I was surprised to read that a Roman Catholic priest has recently been appointed Grand Chaplain of the Regular Grand Lodge of Italy. Whilst researching the current position on Freemasonry taken by various denominations, both Catholic and Protestant, for my recent book Freemasonry and the Ministry, the spokesman for the Roman Catholic Church referred to the Declaration published by the Congregation for the Doctrine of the Faith in 1983, which is also referred to in Fr Ashley Beck’s informative booklet Freemasonry and the Christian Faith.

This Declaration includes the following statement: ‘Therefore the Church’s negative judgement in regard to Masonic associations remains unchanged since their principles have always been considered irreconcilable with the doctrines of the Church and therefore membership in them remains forbidden. The faithful who enrol in Masonic associations are in a state of grave sin and may not receive Holy Communion.’

As far as the Anglican Church is concerned, out of the 64% of senior Anglican clergy who responded to my questionnaire Attitudes to, and experiences of Freemasonry within the Church of England, two-thirds did not believe that being a Freemason was compatible with the priesthood. This issue is, I understand, due to be discussed by the House of Bishops at some stage in the future.

Caroline Windsor

15 Harbour View Crescent, Penzance

Pots and kettles

From Mr Robin Saunders

Once again, Lord Carey has publicly criticized his successor over his leadership of the church. Bishop Lancelot Andrews, quoting Luther, wrote that each of us has ‘by nature a Pope in his belly, and thinks he perceives great matters. Even they that believe it not of Rome, are easily brought to believe it of themselves.’

I for one remember Lord Carey’s condemnation as heretics those who disagreed with him on the issue of the ordination of women, and one still sees the resultant schism that he hastened by not only his non-consensual leadership, but also by his intemperate language.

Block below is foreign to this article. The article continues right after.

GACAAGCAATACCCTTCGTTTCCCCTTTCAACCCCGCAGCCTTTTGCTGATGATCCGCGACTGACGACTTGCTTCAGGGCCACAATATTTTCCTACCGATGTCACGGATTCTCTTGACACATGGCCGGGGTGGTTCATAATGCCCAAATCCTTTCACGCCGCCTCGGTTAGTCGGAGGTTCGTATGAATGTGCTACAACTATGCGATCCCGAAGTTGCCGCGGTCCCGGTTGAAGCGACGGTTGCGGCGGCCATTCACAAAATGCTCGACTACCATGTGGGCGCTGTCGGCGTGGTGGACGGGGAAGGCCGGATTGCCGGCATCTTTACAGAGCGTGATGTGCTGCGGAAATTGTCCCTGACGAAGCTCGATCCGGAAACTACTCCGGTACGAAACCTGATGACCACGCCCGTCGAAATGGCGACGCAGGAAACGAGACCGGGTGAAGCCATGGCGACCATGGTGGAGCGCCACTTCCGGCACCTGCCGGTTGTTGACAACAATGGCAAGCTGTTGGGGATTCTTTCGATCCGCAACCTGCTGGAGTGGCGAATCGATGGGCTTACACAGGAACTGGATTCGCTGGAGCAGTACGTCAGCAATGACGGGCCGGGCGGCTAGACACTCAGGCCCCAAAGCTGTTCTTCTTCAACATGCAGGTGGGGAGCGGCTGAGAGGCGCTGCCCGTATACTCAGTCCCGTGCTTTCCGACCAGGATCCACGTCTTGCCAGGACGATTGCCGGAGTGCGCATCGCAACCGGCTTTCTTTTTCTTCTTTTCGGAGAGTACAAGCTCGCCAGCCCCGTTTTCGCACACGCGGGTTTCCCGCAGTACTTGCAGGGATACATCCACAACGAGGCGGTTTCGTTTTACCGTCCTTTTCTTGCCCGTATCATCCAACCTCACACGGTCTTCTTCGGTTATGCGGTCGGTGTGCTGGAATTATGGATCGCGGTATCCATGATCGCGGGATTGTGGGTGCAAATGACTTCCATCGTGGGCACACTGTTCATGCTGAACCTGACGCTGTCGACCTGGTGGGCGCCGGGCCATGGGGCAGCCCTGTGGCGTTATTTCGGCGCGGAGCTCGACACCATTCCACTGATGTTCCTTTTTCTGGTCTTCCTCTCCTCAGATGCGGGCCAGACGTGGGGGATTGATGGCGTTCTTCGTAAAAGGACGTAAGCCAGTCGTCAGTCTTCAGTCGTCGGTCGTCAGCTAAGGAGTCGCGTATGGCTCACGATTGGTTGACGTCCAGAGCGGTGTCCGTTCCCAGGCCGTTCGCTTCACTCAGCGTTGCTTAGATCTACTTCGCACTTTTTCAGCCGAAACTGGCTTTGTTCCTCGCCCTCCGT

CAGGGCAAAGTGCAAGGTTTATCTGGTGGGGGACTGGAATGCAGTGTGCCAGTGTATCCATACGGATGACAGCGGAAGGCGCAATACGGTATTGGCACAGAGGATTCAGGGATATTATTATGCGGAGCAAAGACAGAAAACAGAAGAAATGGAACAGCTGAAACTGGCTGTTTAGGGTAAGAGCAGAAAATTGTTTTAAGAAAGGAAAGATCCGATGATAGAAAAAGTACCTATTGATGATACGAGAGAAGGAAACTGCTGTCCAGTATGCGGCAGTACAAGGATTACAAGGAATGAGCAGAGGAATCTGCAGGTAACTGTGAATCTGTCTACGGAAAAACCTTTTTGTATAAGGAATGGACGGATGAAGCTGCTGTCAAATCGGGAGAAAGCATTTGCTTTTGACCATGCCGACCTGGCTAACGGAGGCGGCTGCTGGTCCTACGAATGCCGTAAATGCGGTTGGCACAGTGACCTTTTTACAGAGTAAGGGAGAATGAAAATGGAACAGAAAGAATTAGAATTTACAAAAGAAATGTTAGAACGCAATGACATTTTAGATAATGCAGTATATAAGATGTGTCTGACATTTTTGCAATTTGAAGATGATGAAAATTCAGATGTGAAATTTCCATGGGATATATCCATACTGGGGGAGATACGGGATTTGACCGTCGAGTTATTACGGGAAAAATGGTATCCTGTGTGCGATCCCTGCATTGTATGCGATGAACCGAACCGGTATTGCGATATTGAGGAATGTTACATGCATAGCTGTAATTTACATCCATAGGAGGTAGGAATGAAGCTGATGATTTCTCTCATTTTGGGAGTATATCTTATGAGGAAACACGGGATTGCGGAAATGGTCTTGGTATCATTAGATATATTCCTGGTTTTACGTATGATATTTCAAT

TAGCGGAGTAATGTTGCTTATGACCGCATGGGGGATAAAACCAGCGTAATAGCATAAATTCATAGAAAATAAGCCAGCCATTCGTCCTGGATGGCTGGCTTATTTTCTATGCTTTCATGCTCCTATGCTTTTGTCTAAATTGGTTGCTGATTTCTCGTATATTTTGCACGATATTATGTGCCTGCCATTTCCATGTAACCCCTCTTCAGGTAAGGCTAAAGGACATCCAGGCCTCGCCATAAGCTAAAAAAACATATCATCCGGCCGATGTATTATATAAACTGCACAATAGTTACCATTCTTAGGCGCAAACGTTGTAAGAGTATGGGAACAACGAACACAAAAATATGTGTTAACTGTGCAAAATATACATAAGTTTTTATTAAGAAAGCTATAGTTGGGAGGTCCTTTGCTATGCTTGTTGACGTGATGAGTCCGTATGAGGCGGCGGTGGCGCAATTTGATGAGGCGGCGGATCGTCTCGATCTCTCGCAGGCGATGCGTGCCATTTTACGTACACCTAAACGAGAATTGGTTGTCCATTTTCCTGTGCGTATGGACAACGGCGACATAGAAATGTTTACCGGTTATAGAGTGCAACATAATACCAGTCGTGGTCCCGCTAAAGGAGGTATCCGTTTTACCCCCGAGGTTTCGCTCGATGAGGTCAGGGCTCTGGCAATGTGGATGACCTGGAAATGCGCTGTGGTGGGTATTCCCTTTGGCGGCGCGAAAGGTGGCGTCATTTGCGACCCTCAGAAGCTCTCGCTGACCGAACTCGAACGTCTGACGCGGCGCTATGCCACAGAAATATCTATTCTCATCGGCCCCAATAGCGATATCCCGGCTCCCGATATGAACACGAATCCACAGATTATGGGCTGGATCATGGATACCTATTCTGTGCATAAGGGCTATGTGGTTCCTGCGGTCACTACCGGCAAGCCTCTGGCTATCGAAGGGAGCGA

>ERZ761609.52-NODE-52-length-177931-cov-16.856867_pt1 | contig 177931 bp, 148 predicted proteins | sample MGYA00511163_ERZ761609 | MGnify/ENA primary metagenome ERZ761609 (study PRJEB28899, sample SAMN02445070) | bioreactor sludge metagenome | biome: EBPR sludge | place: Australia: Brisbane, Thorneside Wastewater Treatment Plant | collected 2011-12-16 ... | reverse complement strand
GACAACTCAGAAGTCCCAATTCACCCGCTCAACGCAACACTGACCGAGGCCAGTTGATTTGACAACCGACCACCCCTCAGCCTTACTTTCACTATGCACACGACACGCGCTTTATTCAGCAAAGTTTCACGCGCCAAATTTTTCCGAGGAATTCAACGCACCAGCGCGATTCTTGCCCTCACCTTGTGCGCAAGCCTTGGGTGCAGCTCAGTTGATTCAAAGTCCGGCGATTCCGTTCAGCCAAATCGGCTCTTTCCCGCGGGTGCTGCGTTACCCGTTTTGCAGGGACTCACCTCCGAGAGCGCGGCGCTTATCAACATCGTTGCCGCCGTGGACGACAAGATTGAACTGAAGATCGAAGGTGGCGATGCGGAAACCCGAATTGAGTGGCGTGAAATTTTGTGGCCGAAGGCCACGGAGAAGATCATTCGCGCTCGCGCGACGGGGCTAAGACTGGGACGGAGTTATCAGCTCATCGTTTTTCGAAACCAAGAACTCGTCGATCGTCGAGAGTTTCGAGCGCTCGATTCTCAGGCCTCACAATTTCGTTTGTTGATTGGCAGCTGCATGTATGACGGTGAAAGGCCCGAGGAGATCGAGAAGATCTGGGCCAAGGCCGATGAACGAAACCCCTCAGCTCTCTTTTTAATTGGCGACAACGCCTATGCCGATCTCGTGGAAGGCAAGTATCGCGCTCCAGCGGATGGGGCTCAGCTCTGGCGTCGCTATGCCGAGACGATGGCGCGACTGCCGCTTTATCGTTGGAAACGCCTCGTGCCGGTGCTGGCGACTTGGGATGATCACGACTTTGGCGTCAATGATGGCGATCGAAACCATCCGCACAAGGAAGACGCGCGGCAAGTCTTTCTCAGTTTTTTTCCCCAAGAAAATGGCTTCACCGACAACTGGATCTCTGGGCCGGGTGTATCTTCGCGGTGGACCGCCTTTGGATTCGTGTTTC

Robin Saunders

29 Bedingfield Way, Lyminge, Folkestone, Kent CT18 8JH

It’ll be you next

From Mr Alan Graham

Readers of New Directions are probably neither open air preachers nor in the audience for such. However, two recent cases should alert those whose form of al fresco religion takes them to such places as Walsingham.

Harry Hammond, a veteran street preacher, unfurled a banner over his stand in Bournemouth proclaiming that homosexuality is immoral. He was set upon by a group of homosexual activists, knocked to the ground – and arrested and convicted for giving offence.

Phil Howard, whose preaching patch has been London’s Oxford Street, has been served with an ASBO, because of the annoyance allegedly caused by his megaphone, though even the local police regard the prohibition as a folly.

‘Ranting Prots, on all fours with the Walsingham Pump Protestors,’ might be the reaction of many ND readers. Think on. Today Phil’s megaphone, tomorrow the Walsingham Madonna? She too could give offence in multi-cultural, liberal Britain.

The freedom to express opinions, however perverse or eccentric, provided that they are neither obscene nor incitements to violence, are as much part of the British scene as wet Bank Holidays. Harry, Phil, and Opus Dei; The Countryside Alliance, The Guardians of Walsingham and the Walsingham Pump Protestors; Cricket’s Barmy Army, George Galloway and The Lord’s Day Observance Society – together with Forward in Faith – must be protected from today’s increasingly illiberal liberals.